Eastern Europeans have always understood that an authoritarian Russia, whoever rules it, has never tolerated a free state on its borders. Mr. Putin’s brutality has a pedigree. It mirrors the brutality of the czars toward the Poles in the 19th century and the brutality of Joseph Stalin toward his empire’s national minorities. Like his predecessors, Mr. Putin crushes his foes at home and abroad. Blaming it all on his demonic, even demented, personality misses the deep historical continuity in the use of Russian power within and beyond its frontiers. Equally, from the Decembrists of 1825 onwards, there have been courageous Russians willing to risk banishment and imprisonment to denounce oppression. Their courage reminds us that our conflict is not with the Russian people but with their regime.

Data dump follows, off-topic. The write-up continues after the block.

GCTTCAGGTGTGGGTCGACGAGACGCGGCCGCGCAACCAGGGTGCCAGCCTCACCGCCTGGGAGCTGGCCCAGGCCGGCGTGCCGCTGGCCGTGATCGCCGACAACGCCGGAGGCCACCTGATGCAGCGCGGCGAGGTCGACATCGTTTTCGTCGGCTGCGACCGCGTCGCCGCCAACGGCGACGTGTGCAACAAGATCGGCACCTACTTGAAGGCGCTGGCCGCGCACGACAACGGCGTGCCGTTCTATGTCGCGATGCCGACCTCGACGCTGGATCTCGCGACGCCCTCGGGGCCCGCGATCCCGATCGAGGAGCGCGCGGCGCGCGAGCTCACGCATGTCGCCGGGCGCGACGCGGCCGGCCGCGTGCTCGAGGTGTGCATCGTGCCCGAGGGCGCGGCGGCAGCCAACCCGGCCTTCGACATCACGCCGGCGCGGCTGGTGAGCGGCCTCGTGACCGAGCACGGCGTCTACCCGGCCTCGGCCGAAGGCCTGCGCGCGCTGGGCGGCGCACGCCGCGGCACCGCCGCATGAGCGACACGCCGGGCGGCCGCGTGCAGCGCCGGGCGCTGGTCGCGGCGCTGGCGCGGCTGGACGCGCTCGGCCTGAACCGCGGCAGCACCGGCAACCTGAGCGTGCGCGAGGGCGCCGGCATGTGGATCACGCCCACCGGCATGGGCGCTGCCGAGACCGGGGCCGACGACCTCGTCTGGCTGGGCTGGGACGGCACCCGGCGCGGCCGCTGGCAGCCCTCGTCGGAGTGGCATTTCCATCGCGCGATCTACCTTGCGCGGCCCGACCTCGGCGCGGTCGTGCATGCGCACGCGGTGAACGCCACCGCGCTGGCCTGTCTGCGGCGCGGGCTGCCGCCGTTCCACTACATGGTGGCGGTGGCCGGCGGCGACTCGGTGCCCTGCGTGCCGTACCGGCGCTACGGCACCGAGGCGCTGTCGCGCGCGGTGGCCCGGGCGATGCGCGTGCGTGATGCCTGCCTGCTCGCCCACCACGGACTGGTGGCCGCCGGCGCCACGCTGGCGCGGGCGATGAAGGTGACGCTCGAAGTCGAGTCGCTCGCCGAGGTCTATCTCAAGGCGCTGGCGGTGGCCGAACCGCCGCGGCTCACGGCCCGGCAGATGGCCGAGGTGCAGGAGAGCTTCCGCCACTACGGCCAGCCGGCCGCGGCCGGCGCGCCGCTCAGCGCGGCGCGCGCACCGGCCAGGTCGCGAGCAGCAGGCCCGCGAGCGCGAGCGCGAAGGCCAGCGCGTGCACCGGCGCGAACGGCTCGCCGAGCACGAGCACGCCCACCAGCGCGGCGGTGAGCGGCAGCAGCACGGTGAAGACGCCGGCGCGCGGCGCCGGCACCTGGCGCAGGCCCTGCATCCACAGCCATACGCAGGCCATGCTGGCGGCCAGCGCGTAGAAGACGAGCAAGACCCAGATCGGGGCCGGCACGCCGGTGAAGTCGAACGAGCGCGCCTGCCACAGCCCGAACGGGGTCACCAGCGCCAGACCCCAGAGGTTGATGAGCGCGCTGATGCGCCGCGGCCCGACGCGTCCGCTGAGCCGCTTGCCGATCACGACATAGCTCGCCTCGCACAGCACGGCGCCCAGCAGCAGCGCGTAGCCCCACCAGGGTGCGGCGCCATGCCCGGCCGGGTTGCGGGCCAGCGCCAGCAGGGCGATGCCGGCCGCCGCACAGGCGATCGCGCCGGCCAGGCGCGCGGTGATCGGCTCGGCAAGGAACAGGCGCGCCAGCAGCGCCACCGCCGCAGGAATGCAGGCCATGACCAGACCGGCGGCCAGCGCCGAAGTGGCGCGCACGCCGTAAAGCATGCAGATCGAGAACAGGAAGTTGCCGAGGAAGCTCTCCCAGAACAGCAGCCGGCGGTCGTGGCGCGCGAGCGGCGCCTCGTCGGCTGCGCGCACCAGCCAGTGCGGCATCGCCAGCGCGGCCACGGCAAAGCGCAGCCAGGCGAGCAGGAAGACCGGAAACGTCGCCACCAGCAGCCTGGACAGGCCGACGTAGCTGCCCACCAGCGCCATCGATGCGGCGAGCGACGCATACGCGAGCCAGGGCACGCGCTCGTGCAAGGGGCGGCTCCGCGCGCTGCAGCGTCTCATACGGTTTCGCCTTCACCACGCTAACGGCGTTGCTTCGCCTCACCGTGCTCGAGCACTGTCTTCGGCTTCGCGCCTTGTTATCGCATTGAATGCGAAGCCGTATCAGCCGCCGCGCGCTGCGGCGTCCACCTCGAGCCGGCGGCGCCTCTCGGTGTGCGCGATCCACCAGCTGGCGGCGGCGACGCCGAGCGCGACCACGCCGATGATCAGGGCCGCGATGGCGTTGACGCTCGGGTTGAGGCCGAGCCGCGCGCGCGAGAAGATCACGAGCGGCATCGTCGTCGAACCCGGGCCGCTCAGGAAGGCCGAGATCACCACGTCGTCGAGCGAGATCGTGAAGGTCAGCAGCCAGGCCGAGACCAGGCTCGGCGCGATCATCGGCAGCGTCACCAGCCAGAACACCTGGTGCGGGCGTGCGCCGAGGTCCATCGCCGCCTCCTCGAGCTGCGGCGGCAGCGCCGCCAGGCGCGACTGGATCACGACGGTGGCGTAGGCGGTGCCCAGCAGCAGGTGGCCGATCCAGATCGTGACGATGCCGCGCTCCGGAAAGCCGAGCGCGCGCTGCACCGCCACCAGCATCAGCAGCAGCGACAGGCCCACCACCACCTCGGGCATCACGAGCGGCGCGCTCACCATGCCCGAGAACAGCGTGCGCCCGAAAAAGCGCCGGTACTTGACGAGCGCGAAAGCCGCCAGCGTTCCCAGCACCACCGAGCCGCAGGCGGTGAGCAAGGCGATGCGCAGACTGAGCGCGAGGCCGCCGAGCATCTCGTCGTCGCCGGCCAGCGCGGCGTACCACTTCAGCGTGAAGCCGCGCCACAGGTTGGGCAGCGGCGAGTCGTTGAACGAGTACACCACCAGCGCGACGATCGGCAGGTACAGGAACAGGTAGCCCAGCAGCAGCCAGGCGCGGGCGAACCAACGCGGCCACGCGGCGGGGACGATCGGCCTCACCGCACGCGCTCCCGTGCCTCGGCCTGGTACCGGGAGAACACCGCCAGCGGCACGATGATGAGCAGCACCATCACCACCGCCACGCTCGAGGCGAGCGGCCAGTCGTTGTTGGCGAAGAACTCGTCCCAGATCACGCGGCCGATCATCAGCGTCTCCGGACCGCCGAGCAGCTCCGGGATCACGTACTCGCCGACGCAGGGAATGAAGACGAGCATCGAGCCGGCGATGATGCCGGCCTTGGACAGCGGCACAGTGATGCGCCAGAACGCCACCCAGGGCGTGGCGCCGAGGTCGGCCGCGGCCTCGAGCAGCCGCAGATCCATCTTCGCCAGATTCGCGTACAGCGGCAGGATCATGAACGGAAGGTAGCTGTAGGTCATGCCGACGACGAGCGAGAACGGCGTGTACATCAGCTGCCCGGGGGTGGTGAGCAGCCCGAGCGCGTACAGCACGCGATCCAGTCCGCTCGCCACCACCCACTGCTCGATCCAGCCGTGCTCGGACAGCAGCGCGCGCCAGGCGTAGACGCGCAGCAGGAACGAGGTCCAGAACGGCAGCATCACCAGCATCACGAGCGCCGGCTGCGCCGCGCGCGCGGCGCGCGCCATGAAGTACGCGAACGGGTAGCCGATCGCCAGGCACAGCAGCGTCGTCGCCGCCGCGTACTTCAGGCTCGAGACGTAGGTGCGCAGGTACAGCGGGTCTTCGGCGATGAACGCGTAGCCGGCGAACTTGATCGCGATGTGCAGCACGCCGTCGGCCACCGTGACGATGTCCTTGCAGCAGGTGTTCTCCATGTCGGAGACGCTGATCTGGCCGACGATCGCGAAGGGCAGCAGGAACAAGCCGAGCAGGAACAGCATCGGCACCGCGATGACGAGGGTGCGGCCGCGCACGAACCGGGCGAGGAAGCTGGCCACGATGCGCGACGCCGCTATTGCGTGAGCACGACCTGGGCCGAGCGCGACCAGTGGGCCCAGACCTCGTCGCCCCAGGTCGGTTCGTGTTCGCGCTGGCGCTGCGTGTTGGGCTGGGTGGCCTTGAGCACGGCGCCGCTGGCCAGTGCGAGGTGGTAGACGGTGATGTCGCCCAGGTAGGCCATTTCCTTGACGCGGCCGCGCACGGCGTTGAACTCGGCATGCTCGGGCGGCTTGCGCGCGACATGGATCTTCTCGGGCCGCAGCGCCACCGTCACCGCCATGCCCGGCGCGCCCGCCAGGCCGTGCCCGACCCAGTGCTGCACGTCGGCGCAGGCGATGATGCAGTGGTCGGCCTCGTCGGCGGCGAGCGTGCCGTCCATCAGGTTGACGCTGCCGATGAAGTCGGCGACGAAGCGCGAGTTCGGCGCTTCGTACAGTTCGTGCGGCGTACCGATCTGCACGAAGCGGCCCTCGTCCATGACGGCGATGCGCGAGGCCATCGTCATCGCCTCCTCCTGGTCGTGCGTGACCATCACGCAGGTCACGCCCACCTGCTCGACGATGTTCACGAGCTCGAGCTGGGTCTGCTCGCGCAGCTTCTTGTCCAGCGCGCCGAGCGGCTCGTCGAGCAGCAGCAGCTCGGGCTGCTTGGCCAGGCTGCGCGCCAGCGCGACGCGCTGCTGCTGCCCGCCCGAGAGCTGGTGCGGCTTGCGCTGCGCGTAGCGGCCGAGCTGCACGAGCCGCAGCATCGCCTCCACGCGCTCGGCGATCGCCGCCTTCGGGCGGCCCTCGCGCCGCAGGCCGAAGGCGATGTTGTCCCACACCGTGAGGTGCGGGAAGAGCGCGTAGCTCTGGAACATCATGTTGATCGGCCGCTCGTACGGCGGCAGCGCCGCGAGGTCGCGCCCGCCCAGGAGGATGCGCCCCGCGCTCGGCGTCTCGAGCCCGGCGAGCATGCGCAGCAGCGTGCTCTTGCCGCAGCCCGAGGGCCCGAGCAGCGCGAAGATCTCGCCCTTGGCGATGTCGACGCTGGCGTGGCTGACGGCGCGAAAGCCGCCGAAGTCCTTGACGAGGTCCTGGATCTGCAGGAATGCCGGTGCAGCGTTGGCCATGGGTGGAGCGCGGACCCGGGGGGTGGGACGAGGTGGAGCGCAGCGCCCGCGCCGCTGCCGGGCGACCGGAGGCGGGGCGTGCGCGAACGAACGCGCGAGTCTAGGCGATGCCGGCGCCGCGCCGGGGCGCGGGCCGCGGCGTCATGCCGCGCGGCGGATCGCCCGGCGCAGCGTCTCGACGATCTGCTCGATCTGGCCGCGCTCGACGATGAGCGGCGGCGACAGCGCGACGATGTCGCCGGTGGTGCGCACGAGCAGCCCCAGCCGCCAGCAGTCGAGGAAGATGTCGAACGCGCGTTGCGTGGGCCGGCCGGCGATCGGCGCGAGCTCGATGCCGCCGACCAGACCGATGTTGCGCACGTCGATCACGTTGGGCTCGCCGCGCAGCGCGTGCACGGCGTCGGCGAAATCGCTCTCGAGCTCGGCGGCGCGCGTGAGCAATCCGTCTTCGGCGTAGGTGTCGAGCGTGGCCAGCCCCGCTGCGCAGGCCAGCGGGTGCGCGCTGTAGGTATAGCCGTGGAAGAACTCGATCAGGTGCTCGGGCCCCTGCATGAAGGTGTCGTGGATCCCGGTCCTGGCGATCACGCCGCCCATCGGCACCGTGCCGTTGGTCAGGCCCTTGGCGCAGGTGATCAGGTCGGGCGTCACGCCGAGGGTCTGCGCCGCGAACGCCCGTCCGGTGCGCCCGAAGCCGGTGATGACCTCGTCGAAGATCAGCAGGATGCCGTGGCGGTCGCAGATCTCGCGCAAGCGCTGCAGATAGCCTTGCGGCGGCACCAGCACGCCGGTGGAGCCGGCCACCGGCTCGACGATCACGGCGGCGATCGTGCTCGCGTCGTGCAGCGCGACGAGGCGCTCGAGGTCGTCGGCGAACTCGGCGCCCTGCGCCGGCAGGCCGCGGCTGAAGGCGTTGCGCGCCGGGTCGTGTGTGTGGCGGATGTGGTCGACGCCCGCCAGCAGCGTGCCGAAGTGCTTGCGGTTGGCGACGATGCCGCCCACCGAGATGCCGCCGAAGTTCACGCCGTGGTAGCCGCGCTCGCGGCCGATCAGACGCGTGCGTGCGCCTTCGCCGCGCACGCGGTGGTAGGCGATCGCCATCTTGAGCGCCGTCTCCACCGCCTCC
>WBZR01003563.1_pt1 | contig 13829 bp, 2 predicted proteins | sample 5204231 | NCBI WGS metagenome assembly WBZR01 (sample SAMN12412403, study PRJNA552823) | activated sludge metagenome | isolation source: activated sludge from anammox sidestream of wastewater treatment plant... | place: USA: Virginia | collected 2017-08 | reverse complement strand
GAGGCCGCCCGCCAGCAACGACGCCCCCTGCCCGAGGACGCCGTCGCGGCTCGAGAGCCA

The deepest root of the Ukrainian catastrophe is the tragic failure of Russia to take a democratic path. The first missed opportunity was after 1905, when leaders like Sergei Witte and Pyotr Stolypin tried to save the czarist autocracy by reforming it. Other figures—like Vladimir Nabokov’s father, and my own grandfather, Pavel Ignatieff, who served in the upper reaches of the czarist regime—wanted more than a reformed autocracy. They passionately believed that Russia could become a parliamentary democracy on the British model. That hope died with the end of the First World War and Vladimir Lenin’s seizure of power. Seventy years of tyranny followed. The next rendezvous with hope came after the collapse of the Soviet Union in 1991. Boris Yeltsin failed to lead a democratic transition and delivered the state over to a KGB operative named Vladimir Putin. If Ukraine is threatened with destruction in 2022, it is because of the democratic opportunity that Russia missed between 1991 and 1999.